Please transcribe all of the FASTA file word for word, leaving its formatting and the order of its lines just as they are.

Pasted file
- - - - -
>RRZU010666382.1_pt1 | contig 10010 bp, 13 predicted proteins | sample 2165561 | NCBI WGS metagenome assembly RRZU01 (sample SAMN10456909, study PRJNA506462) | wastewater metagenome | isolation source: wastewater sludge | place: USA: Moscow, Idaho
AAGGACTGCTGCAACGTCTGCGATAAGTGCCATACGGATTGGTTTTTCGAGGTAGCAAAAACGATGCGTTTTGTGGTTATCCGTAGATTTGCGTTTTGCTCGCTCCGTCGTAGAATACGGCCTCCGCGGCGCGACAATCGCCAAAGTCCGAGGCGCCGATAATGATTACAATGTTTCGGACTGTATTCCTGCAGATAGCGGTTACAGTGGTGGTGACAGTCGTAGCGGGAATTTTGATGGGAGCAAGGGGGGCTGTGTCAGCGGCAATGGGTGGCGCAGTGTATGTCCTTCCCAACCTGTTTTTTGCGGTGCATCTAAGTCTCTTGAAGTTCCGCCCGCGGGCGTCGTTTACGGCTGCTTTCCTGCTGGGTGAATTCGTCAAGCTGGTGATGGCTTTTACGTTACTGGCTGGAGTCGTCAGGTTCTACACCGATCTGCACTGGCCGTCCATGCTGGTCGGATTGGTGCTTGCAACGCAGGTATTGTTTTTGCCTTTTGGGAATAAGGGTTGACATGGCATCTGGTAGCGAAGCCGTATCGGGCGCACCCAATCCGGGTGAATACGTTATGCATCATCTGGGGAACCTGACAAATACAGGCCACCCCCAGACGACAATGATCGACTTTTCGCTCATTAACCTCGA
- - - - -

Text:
>RRZU010666382.1_pt1 | contig 10010 bp, 13 predicted proteins | sample 2165561 | NCBI WGS metagenome assembly RRZU01 (sample SAMN10456909, study PRJNA506462) | wastewater metagenome | isolation source: wastewater sludge | place: USA: Moscow, Idaho
AAGGACTGCTGCAACGTCTGCGATAAGTGCCATACGGATTGGTTTTTCGAGGTAGCAAAAACGATGCGTTTTGTGGTTATCCGTAGATTTGCGTTTTGCTCGCTCCGTCGTAGAATACGGCCTCCGCGGCGCGACAATCGCCAAAGTCCGAGGCGCCGATAATGATTACAATGTTTCGGACTGTATTCCTGCAGATAGCGGTTACAGTGGTGGTGACAGTCGTAGCGGGAATTTTGATGGGAGCAAGGGGGGCTGTGTCAGCGGCAATGGGTGGCGCAGTGTATGTCCTTCCCAACCTGTTTTTTGCGGTGCATCTAAGTCTCTTGAAGTTCCGCCCGCGGGCGTCGTTTACGGCTGCTTTCCTGCTGGGTGAATTCGTCAAGCTGGTGATGGCTTTTACGTTACTGGCTGGAGTCGTCAGGTTCTACACCGATCTGCACTGGCCGTCCATGCTGGTCGGATTGGTGCTTGCAACGCAGGTATTGTTTTTGCCTTTTGGGAATAAGGGTTGACATGGCATCTGGTAGCGAAGCCGTATCGGGCGCACCCAATCCGGGTGAATACGTTATGCATCATCTGGGGAACCTGACAAATACAGGCCACCCCCAGACGACAATGATCGACTTTTCGCTCATTAACCTCGA